This is probably one of the more significant changes to the Proposal, which nevertheless still allows Member States to either fully liberalise the groundhandling market at airports or increase the minimum number of service providers from two or three to a higher number.
Reinforcement of the control and penalties scheme over service suppliers
The Proposal does provide for a far wider and extensive selection process of service suppliers (at airports where their number is limited and where such process needs to be organised) than the one contemplated under the Council Directive 96/67/EC of 15 October 1996 on access to the groundhandling market at Community airports. In particular, it lays down more specific requirements about the criteria for selection (Article 9).
The Amended Proposal goes further in that respect. For instance, next to the reinforcement of the role and responsibilities of the airport users’ committee in the above process (see infra), the amended text provides for a requirement that applicants demonstrate the consistency and plausibility of their business plan for the first three years of operation (where the Proposal did not contemplate such a period of time) (Article 9.3(a)). One will note, in this respect, that the duration in question is similar to the one for which business projections are imposed to airlines under the Regulation (EC) No 1008/2008 of the European Parliament and of the Council of 24 September 2008 establishing common rules for the operation of air services in the Community. The similarity between the two approval schemes does not go much further than this, as the Amended Proposal still limits the validity of any such approval to 10 years (which is an improvement as compared with the five years initially proposed by the Commission), while no such limitation exist for airlines (Article 23).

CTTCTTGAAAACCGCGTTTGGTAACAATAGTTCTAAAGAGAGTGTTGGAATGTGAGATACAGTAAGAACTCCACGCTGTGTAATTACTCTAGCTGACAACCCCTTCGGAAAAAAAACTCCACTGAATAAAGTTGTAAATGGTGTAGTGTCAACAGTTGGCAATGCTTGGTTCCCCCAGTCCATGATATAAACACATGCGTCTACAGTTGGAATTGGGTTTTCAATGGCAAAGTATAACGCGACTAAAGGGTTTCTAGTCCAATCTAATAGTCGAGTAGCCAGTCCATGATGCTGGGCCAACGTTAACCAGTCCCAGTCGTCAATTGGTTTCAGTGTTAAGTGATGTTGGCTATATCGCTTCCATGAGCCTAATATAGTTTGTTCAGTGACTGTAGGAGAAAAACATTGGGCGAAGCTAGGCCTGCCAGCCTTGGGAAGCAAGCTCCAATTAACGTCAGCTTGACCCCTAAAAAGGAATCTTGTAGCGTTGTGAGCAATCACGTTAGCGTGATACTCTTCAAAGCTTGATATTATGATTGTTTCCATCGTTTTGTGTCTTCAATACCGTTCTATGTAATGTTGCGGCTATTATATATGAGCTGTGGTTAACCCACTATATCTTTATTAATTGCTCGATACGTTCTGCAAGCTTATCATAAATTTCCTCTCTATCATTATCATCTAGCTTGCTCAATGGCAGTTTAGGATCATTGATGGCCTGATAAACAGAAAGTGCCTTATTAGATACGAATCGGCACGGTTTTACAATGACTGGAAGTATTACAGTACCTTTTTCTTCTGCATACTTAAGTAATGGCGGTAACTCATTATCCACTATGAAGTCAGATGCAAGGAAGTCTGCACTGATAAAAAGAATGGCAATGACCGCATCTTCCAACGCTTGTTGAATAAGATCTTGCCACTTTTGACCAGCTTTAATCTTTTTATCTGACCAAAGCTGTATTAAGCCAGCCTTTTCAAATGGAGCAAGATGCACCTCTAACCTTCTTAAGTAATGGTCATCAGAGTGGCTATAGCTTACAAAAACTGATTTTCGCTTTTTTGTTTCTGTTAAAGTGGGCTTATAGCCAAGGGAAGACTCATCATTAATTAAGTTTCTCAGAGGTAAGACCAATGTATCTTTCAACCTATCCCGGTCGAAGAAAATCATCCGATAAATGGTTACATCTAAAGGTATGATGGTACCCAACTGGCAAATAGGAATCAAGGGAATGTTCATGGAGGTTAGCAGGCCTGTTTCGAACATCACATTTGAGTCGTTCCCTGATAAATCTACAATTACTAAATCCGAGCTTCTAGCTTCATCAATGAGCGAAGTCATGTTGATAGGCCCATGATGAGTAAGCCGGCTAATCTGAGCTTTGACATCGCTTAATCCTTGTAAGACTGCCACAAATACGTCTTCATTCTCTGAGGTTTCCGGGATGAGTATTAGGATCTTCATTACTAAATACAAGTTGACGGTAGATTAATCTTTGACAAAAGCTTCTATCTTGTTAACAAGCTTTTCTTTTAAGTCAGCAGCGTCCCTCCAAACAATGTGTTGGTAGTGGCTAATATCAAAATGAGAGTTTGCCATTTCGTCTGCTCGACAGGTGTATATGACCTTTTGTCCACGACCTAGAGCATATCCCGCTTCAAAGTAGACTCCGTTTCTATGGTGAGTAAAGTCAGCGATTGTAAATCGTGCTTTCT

Another example is the requirement that applicants demonstrate that they will apply "decent employment and working conditions and (…) a commitment to apply the respective representative collective agreement" (Article 9.3(d)). This additional requirement may raise difficulties in the future, as one can anticipate that many debates will take place, including before national courts for the case where licence award decisions are challenged, as to the "decency" of working conditions, especially in light of the laws and regulations that, in the views of many, already guarantee, within the European Union, the decency of working conditions, whether in terms of working hours, safety, health, wages, social security, etc.